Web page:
An Imperfect Dad on Perfect Fatherhood


Last year I was invited to submit regular articles to Bridge magazine. Since December is the month Thai people celebrate Father’s Day, this article was on fatherhood. The publisher called to let me know there was a lot more feedback than usual, so I thought I’d take it to the presses here. Most articles I’ve read on parenting usually leave me feeling full of guilt and regret. I’m hoping this gives hope to all us imperfect dads. Enjoy!

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I’m not a big movie watcher. My wife and kids love to sit together and are always inviting me, “Come watch with us. It’s a good movie.” Once in a while I will sit down, put my feet up and try to stay awake till the credits roll; but not often. Here’s the thing: I cry in movies. My girls watch me out of the corner of their eye, just waiting for my tell-tale sniff, because they know me and they know what parts will make me cry. It’s not always at the predictable parts, but certain parts of certain movies touch my heart and it makes me tear up. What is it that touches my heart every single time? It’s the part where the dad, who for some reason has lost his relationship with his kids – usually long work hours, or divorce or broken promises or stubborn pride – puts in some awkward-but-desperate efforts to get back into their lives, and finally, in a very unexpected or bumbling way, manages to regain a place of love and respect in the hearts of his children. And it’s the part where the child is finally ready to be responsive to the dad that makes me cry, when the kid realizes that it’s exactly what he needs and deep down he knows it even though it’s awkward and stiff. That’s what gets me every time.

I shouldn’t be surprised at so many movies with that same plot… Imperfect Dad loses relationship with kid, and then dad wins the heart of his child. The sad reality is that it’s not just in the movies. Lots of dads – too many dads- find themselves in that plot for real. I’ve been there. That’s probably why those movies have the ability to make me cry. I know how it feels.

Now I know Father’s day is usually a time for kids to reflect and be grateful for their dads, but that’s never what fatherhood is about. Ever. Fatherhood is all about our children. They are the one constant in all our “fathering lives.” From the day I held my new born sons and daughters to the day I applaud their graduation to the day I see them married and even beyond. No matter how old they get I will always be their Dad and I will always play an important role in their lives.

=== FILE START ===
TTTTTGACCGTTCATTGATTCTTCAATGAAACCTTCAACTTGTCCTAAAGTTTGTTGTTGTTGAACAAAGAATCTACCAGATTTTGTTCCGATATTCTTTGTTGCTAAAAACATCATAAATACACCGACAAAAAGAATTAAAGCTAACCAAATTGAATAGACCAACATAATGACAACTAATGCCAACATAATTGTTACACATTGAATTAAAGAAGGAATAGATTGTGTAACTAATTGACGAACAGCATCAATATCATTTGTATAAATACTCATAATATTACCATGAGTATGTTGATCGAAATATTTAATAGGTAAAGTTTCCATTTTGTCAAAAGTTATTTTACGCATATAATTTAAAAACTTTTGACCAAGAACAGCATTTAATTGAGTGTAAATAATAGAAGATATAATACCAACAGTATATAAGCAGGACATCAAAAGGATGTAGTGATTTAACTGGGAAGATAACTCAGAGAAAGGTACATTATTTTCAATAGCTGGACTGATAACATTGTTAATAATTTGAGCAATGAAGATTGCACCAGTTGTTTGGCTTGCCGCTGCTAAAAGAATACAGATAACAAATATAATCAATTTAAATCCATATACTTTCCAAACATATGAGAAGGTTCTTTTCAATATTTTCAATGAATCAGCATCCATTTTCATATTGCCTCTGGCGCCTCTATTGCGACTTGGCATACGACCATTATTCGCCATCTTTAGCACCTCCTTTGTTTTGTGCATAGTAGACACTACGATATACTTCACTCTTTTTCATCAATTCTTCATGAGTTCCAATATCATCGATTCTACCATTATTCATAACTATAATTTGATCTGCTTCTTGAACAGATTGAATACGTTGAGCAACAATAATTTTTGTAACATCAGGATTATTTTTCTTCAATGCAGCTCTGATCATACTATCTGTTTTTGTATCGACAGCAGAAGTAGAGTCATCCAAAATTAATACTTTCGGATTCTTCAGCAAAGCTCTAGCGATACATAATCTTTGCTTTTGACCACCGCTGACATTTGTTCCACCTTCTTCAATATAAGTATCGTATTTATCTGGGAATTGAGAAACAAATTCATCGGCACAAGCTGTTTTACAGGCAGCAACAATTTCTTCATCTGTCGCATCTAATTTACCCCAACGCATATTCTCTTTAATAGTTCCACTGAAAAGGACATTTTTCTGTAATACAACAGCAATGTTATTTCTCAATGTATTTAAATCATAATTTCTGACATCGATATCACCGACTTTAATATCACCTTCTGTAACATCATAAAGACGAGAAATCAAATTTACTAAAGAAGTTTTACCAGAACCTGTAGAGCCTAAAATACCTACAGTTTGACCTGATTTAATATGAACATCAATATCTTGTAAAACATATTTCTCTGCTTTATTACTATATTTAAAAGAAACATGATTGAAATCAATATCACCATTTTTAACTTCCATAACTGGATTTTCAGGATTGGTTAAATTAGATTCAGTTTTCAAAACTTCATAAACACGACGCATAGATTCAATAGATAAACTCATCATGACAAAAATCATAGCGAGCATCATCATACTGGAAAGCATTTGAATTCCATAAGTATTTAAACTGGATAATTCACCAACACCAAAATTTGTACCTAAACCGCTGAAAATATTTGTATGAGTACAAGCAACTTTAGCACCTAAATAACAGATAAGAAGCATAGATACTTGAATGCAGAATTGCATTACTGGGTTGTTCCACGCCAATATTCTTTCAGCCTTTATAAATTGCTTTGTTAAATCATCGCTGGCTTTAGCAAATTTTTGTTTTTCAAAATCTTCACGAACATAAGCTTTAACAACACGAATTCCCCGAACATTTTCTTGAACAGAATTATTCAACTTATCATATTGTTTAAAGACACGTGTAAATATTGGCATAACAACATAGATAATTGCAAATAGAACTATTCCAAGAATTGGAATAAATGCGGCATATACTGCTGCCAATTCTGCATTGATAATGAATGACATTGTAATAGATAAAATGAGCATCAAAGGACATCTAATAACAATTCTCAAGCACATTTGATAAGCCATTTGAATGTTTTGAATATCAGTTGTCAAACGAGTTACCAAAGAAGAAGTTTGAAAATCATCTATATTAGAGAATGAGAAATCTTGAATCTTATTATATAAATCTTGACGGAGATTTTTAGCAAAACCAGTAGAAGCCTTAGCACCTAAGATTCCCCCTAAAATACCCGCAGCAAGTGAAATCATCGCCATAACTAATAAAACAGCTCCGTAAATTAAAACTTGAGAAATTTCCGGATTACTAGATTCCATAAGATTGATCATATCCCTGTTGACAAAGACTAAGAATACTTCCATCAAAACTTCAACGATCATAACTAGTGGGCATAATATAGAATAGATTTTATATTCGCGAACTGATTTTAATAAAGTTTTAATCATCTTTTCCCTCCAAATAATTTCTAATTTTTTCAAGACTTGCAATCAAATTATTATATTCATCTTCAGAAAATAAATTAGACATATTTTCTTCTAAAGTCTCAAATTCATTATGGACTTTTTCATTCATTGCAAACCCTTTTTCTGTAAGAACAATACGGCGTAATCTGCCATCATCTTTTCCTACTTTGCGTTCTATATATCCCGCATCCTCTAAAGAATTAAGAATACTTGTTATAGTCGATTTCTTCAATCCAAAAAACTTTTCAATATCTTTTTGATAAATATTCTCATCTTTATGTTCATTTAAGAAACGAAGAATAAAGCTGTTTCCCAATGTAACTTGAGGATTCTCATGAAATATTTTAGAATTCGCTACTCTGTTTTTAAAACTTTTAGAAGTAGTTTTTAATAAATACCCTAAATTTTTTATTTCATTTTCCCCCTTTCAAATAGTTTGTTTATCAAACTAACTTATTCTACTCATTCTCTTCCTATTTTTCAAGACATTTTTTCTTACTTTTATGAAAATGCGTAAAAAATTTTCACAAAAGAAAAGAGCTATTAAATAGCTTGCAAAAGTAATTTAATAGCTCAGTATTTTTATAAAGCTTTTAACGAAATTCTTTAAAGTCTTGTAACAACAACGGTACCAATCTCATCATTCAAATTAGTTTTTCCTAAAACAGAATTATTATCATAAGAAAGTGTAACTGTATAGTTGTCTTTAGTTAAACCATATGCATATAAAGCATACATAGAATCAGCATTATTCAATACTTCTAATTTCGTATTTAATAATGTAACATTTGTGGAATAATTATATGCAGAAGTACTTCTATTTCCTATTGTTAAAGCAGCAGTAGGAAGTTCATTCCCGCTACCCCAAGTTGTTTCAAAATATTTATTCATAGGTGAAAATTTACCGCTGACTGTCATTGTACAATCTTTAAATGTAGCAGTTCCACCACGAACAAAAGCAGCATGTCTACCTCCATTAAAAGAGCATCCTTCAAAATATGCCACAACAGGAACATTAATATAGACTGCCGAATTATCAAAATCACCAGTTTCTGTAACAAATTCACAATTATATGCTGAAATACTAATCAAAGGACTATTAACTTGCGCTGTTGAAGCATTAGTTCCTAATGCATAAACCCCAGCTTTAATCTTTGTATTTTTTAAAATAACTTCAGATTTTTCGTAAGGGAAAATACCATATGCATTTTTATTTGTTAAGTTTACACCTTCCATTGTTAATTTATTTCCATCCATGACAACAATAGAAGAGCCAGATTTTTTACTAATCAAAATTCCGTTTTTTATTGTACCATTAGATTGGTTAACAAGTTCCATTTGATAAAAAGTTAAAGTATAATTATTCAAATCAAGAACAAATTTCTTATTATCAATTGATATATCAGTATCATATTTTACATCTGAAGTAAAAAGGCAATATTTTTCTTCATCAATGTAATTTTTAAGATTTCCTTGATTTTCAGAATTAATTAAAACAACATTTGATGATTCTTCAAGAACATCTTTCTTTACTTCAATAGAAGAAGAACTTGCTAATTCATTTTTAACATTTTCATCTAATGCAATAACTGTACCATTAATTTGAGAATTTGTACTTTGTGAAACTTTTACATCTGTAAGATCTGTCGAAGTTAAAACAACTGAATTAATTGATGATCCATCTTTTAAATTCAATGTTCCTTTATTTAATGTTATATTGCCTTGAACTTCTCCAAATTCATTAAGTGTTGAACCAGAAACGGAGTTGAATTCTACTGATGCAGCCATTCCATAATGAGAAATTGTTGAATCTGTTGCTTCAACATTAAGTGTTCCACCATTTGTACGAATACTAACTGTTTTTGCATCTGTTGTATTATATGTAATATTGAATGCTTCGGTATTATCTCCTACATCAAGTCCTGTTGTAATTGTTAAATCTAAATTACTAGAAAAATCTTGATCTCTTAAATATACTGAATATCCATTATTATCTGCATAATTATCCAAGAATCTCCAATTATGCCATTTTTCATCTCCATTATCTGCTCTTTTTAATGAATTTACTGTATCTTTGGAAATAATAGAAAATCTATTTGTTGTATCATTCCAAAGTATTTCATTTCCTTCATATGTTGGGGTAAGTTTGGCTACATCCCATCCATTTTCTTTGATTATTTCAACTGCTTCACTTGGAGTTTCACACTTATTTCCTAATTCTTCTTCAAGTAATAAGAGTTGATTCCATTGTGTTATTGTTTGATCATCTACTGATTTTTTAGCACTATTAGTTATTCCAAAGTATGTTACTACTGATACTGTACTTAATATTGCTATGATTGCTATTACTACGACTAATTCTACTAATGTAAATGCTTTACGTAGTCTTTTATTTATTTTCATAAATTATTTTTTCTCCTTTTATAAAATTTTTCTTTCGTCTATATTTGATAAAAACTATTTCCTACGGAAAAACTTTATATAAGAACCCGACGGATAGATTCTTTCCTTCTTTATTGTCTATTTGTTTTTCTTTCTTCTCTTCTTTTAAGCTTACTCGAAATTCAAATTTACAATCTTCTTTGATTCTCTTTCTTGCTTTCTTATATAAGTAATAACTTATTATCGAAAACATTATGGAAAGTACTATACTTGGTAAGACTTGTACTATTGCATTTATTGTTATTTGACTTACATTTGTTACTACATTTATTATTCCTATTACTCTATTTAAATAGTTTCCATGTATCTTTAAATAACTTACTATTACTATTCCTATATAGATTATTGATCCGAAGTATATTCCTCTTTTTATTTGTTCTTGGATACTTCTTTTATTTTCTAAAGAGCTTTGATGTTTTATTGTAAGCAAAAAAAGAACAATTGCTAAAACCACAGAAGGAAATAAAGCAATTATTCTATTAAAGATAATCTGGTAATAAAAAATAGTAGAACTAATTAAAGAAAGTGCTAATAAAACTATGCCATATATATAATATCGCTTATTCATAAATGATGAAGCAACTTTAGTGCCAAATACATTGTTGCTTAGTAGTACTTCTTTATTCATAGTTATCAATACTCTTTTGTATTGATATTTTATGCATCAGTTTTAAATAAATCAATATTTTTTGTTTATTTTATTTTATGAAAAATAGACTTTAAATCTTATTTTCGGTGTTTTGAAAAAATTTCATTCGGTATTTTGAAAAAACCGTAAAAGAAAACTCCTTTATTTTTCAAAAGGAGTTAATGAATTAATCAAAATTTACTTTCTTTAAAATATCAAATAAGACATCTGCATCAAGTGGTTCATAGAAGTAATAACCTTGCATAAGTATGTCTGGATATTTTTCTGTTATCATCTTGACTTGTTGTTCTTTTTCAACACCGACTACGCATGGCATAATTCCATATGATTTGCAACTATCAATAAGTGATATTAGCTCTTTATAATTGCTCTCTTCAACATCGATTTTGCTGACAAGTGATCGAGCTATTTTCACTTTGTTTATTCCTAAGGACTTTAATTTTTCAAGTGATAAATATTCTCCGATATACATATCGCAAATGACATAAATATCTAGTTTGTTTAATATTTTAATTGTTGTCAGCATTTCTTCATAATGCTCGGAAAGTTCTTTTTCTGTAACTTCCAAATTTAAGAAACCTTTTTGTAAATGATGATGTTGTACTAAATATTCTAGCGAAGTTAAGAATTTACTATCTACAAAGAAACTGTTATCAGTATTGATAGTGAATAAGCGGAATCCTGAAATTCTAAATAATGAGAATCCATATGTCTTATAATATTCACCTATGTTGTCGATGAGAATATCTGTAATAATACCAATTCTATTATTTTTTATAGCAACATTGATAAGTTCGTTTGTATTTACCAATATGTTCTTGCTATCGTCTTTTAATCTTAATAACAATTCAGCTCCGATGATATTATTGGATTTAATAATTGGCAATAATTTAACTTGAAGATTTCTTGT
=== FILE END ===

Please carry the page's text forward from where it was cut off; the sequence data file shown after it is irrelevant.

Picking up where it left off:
Why are there so many movies with that Bad Dad plot? It’s because so many can relate. There were days when my kids were little and they laughed at all my jokes. My hugs always made them feel better and they would ask for them, beg for them, regularly. My words of affirmation could change their whole day around, give them confidence for a long time. Some fathers do not understand that their words and example can significantly impact their children’s confidence, contentment and spiritual walk, or future. One of the things my young daughters love so much is an outing with dad. “Just me and my dad together on a date!” They still see me as almost perfect and everything will be okay as long as I am there. After all Dad is so strong and handsome and rich!

I also have three older sons who are no longer living at home. They too went through a phase believing that I was almost perfect, but that was a long time ago. Kids get older and become very smart teenagers; Dads get older and become imperfect. I found that my older kids would start to roll their eyes at my jokes, grimace embarrassingly when I hugged them, and my affirming words were sometimes met with skepticism. I fought like a pro boxer to keep the Perfect Dad myth alive a little longer, but they saw through that too and met me punch for punch. Despite my fight to be the perfect dad, they started to figure me out. They saw me in my imperfections. They caught me being confused. They caught me being afraid to be weak. I think there were times that I went from a Hercules to Homer Simpson in their eyes.